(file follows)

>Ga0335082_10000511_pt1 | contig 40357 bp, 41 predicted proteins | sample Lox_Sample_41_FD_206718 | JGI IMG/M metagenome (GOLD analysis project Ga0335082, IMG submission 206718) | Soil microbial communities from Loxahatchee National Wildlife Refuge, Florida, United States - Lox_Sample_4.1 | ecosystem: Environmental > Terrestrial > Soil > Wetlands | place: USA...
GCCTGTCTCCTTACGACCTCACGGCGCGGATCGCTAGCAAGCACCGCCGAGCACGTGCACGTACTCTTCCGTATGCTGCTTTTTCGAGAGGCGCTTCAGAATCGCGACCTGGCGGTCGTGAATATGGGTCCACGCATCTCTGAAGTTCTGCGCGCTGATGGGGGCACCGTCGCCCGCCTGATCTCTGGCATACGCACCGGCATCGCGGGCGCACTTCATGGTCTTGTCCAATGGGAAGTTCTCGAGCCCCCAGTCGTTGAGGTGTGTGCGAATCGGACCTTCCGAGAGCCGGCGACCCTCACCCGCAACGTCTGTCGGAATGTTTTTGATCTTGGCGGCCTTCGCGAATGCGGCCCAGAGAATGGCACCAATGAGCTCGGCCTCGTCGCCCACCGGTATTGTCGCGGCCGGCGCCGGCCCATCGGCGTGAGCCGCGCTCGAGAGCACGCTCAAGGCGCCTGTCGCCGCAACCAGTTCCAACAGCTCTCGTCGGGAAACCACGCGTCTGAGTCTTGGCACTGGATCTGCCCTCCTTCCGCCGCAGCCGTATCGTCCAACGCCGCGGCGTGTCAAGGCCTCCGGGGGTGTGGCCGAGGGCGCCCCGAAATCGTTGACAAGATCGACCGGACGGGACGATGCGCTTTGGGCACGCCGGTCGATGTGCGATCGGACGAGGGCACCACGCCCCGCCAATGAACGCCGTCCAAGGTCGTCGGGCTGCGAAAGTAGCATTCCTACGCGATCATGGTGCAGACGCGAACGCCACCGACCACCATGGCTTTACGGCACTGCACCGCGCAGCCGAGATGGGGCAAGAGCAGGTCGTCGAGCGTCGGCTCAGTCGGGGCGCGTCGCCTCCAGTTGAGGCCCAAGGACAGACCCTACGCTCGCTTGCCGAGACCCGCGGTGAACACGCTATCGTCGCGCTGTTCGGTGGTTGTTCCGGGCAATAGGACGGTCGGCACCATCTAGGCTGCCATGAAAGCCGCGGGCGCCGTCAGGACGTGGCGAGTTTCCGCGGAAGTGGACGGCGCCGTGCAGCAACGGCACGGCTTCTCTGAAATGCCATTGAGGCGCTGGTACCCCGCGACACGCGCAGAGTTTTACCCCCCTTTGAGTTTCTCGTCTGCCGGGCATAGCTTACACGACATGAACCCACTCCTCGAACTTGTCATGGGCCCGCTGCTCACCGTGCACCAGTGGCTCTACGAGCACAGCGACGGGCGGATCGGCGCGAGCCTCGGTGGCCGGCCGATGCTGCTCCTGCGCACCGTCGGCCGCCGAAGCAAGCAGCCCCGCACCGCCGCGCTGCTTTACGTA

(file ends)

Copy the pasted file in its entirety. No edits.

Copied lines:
>Ga0335082_10000511_pt1 | contig 40357 bp, 41 predicted proteins | sample Lox_Sample_41_FD_206718 | JGI IMG/M metagenome (GOLD analysis project Ga0335082, IMG submission 206718) | Soil microbial communities from Loxahatchee National Wildlife Refuge, Florida, United States - Lox_Sample_4.1 | ecosystem: Environmental > Terrestrial > Soil > Wetlands | place: USA...
GCCTGTCTCCTTACGACCTCACGGCGCGGATCGCTAGCAAGCACCGCCGAGCACGTGCACGTACTCTTCCGTATGCTGCTTTTTCGAGAGGCGCTTCAGAATCGCGACCTGGCGGTCGTGAATATGGGTCCACGCATCTCTGAAGTTCTGCGCGCTGATGGGGGCACCGTCGCCCGCCTGATCTCTGGCATACGCACCGGCATCGCGGGCGCACTTCATGGTCTTGTCCAATGGGAAGTTCTCGAGCCCCCAGTCGTTGAGGTGTGTGCGAATCGGACCTTCCGAGAGCCGGCGACCCTCACCCGCAACGTCTGTCGGAATGTTTTTGATCTTGGCGGCCTTCGCGAATGCGGCCCAGAGAATGGCACCAATGAGCTCGGCCTCGTCGCCCACCGGTATTGTCGCGGCCGGCGCCGGCCCATCGGCGTGAGCCGCGCTCGAGAGCACGCTCAAGGCGCCTGTCGCCGCAACCAGTTCCAACAGCTCTCGTCGGGAAACCACGCGTCTGAGTCTTGGCACTGGATCTGCCCTCCTTCCGCCGCAGCCGTATCGTCCAACGCCGCGGCGTGTCAAGGCCTCCGGGGGTGTGGCCGAGGGCGCCCCGAAATCGTTGACAAGATCGACCGGACGGGACGATGCGCTTTGGGCACGCCGGTCGATGTGCGATCGGACGAGGGCACCACGCCCCGCCAATGAACGCCGTCCAAGGTCGTCGGGCTGCGAAAGTAGCATTCCTACGCGATCATGGTGCAGACGCGAACGCCACCGACCACCATGGCTTTACGGCACTGCACCGCGCAGCCGAGATGGGGCAAGAGCAGGTCGTCGAGCGTCGGCTCAGTCGGGGCGCGTCGCCTCCAGTTGAGGCCCAAGGACAGACCCTACGCTCGCTTGCCGAGACCCGCGGTGAACACGCTATCGTCGCGCTGTTCGGTGGTTGTTCCGGGCAATAGGACGGTCGGCACCATCTAGGCTGCCATGAAAGCCGCGGGCGCCGTCAGGACGTGGCGAGTTTCCGCGGAAGTGGACGGCGCCGTGCAGCAACGGCACGGCTTCTCTGAAATGCCATTGAGGCGCTGGTACCCCGCGACACGCGCAGAGTTTTACCCCCCTTTGAGTTTCTCGTCTGCCGGGCATAGCTTACACGACATGAACCCACTCCTCGAACTTGTCATGGGCCCGCTGCTCACCGTGCACCAGTGGCTCTACGAGCACAGCGACGGGCGGATCGGCGCGAGCCTCGGTGGCCGGCCGATGCTGCTCCTGCGCACCGTCGGCCGCCGAAGCAAGCAGCCCCGCACCGCCGCGCTGCTTTACGTA